But some of the highest-upside talent in the Phillies' farm system is at the lower levels. Guys like Sixto Sanchez, Mickey Moniak, Jhailyn Ortiz, Cornelius Randolph.
We won't hit everybody today -- I'm assuming you're not looking for 10,000 words -- but we'll focus on the guys with big upside.
Keep in mind these players are not close to the majors.
RHP Sixto Sanchez (18 years old)
It may be a bit much to say the 6-foot, 185-pound Dominican right-hander has become the talk of the farm system, but Sanchez has a chance to be a top-of-the-rotation arm.
He has a fastball in the mid-90s that reached as high as 98 mph in spring training, but more importantly, he commands it. There are a lot of guys who can throw a straight 95; what separates the men from the boys is the ability to paint with it.
"Sixto Sanchez, he's an advanced young pitching prospect," Phillies director of player development Joe Jordan said on last week's At The Yard podcast with Jim Salisbury.
"His ability to throw a big fastball where he's trying to a lot ... he's got above-average command of a big fastball. Velocity is everywhere -- but the ability to throw it where you're trying to is what separates him."
Some guys really need to wind their bodies and work hard to generate velocity. Think Tim Lincecum. Sanchez is not like that. His delivery is simple and there isn't a ton of effort involved.
Sanchez went 5-0 with a 0.50 ERA in 11 starts in Rookie ball last season. He allowed 33 hits and three earned runs in 54 innings. Ridiculous.
Sanchez is at Class A Lakewood to begin the season. The Phillies will be cautious with his innings -- don't expect him to go too far past 100.
RHP Drew Anderson (23)
A 23-year-old right-hander on the rise and a pitcher who some scouts think is the Phillies' best pitching prospect. He's at Double-A Reading to start the year.
Anderson had a very impressive 2016 at Class A Lakewood and High A Clearwater, posting a 2.70 ERA with 78 strikeouts and just three home runs allowed in 70 innings. It was his first year back from Tommy John surgery and he was limited late in the summer because of it.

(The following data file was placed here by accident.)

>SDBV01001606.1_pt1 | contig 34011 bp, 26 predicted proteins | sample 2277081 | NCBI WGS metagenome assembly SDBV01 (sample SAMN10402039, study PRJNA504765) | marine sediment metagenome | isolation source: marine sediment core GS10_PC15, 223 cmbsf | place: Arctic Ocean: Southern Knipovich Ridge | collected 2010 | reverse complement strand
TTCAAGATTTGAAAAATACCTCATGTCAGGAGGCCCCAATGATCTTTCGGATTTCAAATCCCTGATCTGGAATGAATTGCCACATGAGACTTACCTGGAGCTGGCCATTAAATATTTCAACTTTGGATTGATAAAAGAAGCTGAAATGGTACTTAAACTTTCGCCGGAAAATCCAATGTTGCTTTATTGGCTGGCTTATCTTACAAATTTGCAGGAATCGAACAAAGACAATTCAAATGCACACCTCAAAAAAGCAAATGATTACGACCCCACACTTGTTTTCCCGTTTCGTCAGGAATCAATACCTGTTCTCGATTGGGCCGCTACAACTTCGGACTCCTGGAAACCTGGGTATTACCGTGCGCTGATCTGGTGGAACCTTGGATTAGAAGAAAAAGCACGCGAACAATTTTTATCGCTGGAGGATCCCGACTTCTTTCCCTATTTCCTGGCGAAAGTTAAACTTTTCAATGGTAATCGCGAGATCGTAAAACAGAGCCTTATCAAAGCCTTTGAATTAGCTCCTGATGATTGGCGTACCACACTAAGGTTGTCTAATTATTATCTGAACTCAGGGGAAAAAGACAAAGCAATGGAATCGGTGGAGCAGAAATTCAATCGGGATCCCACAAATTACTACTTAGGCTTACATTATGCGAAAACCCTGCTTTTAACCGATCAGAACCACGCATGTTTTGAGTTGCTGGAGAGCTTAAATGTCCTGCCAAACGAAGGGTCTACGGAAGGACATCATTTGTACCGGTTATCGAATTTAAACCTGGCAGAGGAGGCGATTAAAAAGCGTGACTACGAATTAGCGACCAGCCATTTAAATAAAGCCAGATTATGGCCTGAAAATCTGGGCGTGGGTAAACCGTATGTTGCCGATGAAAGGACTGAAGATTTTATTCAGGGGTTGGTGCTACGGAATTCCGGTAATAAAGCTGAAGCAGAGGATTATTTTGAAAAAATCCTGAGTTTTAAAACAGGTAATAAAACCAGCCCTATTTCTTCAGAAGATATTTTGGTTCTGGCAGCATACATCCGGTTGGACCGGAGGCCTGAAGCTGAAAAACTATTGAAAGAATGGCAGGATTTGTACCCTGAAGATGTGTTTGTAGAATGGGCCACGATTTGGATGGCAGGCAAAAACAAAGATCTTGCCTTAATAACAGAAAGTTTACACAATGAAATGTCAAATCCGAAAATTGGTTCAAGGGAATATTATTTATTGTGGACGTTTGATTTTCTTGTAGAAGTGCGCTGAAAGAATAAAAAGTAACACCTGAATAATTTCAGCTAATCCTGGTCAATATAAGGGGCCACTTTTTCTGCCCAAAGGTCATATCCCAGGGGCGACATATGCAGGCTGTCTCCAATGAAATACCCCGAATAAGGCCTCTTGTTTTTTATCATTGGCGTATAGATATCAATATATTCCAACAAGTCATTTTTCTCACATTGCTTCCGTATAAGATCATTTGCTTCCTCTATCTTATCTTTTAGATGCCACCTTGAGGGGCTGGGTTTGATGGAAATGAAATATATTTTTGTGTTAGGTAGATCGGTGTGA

Anderson was protected on the 40-man roster this past winter and held his own at his first big-league camp. He has a big fastball that sits in the mid-90s and can reach 97, along with a breaking ball and changeup.
"He's got everything," Jordan said, "just gotta get more mound experience."
OF Mickey Moniak (18)
Moniak has grown an inch and put on 20 pounds of muscle since being drafted first overall by the Phillies last June.
Moniak begins the year at Class A Lakewood after compiling 194 plate appearances in Rookie ball last year.
He's off to a good start, going 8 for 28 with three doubles, seven RBIs and three stolen bases already through six games.
The Phillies obviously love Moniak. They saw him as one of the better and more polished hitters in last year's draft, high school or college. He has speed, he plays the outfield well and should be a .300-plus hitter in the majors someday. The popular comparisons when he was drafted were Jacoby Ellsbury and Steve Finley.
2B Scott Kingery (22)
Kingery opened many eyes in spring training, including Pete Mackanin's. He just does so many things well -- hit, run, plays with energy.
"I heard a lot about Scott Kingery and how good a player he is and he sure looks like one," Mackanin said at the end of February. "He's made a good impression on me and the coaching staff. ... He might be on the fast track to the big leagues."